Attorney General Settles with Dannon for Deceptive Yogurt Advertising

By Michelle Murdock, Freelance Writer

Massachusetts Attorney General Martha Coakley along with the Attorneys General of 38 other states entered into a $21 million settlement today with The Dannon Company, Inc. (“Dannon”), to resolve allegations that Dannon made unsubstantiated and unlawful marketing claims concerning its Activia and DanActive yogurt products.
Under the multistate settlement, Dannon will pay $21 million to the Attorneys General—the largest payment to date in a multistate settlement with a food producer. Massachusetts will receive $425,000. The Attorneys General worked in close cooperation on the investigation with the Federal Trade Commission, which also filed a settlement with Dannon today.

“Today’s settlement with Dannon demonstrates the importance of protecting consumers from unsupported health claims made by food manufacturers,” said AG Coakley. “Companies cannot advertise products based on false or unsubtansiated promises of health benefits. Rather, they must be able to provide scientific evidence that their products truly provide the promised benefit.”

In a complaint filed today in Suffolk Superior Court, Attorney General Coakley alleged that Dannon made unlawful claims in advertising, marketing, packaging, and selling Activia yogurts and DanActive dairy drinks, including claims that were not substantiated by competent and reliable scientific evidence at the time the claims were made. Dannon represented that Activia helped to regulate one’s digestive system based largely on the presence of one ingredient, a bacterial strain with purported probiotic benefits that Dannon trademarked under the name “Bifidus Regularis.” Dannon represented that Activia improved intestinal transit time when an individual consumed one serving per day for two weeks. However, studies demonstrated a benefit only for individuals who consumed three servings per day for two weeks.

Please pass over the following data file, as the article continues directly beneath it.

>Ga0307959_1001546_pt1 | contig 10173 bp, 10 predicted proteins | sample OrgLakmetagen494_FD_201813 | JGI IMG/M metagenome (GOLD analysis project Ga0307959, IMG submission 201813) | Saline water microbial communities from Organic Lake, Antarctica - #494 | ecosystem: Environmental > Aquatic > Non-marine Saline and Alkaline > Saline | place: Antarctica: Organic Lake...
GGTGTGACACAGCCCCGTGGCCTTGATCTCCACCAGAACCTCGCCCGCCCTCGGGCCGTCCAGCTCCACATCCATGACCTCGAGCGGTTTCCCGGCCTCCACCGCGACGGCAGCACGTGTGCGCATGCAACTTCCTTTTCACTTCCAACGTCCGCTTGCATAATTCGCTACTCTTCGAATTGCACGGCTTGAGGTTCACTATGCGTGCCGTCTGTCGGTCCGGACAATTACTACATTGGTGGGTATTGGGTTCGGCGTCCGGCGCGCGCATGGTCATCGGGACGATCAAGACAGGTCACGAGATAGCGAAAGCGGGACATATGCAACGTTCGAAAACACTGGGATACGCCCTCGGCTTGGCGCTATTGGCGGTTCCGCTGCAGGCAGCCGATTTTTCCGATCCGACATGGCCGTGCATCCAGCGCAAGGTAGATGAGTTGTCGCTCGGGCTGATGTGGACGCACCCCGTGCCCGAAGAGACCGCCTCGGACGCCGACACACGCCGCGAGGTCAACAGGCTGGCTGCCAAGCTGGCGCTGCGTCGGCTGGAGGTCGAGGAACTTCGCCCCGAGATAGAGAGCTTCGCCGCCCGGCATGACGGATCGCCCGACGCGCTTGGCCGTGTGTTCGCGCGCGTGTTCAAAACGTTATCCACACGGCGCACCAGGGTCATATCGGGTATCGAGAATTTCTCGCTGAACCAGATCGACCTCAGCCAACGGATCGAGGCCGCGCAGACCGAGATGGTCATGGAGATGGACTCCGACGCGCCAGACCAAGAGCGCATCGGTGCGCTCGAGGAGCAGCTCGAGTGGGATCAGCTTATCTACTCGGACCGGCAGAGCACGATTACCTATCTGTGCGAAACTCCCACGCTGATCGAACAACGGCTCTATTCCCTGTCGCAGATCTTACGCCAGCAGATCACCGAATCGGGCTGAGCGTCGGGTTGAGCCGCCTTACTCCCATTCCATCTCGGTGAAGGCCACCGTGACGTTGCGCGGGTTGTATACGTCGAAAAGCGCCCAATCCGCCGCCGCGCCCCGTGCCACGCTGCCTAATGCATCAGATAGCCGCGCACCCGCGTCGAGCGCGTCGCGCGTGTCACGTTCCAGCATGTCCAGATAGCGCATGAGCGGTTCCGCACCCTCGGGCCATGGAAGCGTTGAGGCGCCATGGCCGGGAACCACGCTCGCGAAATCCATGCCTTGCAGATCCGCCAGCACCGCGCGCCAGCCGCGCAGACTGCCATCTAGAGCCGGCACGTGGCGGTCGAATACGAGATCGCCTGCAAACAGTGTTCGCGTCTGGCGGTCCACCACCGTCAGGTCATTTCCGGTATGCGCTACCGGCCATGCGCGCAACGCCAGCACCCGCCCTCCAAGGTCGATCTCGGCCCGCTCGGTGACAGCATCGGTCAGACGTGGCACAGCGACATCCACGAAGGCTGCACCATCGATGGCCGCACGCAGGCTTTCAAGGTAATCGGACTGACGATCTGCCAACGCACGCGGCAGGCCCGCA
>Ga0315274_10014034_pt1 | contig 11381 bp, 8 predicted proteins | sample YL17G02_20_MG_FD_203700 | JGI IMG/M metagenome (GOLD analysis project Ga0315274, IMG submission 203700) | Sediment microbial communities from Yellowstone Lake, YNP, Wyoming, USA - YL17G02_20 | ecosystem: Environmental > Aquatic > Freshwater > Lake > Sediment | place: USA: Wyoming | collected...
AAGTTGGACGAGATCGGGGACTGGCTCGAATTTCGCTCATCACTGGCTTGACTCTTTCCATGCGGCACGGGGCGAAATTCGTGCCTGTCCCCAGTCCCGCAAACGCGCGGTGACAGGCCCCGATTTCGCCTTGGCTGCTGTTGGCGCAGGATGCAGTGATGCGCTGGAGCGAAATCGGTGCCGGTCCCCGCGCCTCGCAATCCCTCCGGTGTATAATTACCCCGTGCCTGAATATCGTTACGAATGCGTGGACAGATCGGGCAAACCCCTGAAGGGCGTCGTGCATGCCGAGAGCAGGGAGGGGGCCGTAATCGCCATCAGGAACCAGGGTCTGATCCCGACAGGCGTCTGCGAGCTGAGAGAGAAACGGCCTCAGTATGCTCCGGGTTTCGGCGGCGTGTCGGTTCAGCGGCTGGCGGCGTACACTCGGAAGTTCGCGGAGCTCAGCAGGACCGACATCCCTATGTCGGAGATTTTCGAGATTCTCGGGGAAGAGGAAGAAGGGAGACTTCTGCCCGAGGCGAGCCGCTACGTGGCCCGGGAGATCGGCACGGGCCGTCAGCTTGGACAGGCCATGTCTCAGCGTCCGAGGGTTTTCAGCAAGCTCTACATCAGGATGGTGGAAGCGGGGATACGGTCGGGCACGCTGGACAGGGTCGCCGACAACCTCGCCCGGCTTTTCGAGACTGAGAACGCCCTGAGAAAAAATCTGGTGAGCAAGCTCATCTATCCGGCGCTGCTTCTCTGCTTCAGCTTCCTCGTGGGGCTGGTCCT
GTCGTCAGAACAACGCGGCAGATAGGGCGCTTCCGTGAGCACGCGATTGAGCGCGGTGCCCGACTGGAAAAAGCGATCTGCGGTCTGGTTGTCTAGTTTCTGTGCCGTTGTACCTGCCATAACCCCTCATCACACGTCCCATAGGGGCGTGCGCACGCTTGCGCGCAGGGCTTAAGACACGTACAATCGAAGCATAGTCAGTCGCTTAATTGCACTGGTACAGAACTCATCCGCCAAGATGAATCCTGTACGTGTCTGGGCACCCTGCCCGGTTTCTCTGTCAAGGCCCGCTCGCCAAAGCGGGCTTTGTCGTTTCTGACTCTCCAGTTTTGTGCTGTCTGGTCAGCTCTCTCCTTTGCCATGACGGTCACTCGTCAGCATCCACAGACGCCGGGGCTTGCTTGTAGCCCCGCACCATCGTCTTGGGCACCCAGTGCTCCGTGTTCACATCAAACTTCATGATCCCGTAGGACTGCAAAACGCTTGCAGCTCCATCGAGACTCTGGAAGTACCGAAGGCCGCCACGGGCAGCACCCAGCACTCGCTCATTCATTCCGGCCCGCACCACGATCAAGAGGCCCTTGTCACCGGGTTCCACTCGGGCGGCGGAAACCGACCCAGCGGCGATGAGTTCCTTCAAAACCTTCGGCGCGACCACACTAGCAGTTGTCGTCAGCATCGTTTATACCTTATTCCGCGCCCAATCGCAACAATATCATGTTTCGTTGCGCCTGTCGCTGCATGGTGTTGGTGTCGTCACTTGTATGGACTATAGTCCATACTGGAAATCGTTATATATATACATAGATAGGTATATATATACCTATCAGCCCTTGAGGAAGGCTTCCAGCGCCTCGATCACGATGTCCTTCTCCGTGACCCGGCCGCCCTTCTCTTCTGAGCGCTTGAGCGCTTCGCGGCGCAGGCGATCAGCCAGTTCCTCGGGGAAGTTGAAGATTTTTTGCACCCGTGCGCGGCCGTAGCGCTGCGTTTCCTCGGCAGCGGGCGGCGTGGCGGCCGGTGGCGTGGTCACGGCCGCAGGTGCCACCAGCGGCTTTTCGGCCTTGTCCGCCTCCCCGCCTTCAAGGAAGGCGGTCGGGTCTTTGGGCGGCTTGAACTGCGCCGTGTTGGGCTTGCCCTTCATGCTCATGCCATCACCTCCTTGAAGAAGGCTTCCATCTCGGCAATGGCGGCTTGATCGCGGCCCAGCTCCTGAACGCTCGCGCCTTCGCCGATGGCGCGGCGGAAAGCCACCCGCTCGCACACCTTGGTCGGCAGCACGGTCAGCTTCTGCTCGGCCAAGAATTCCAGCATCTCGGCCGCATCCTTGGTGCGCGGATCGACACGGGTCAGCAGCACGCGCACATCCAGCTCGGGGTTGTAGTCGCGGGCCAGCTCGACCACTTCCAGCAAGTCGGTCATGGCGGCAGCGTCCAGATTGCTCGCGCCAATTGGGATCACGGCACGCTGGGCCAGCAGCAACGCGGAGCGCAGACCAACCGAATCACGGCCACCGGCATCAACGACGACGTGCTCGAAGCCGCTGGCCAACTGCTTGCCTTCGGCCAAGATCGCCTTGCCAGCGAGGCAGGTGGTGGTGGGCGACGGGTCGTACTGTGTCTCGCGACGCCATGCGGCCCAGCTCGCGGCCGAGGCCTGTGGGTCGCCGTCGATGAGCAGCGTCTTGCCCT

Dannon also represented that its DanActive drinks provided consumers with increased “immunity” and cold and flu prevention benefits. The Attorneys General allege that those claims are unlawful and that Dannon lacked adequate scientific evidence to support those claims.

Under the terms of today’s judgment, Dannon is prohibited from advertising that any of its yogurts or dairy drinks can prevent, treat, cure or mitigate disease. Additionally, Dannon must possess competent and reliable scientific evidence to support claims about the health benefits, performance, efficacy or safety of its probiotic food products.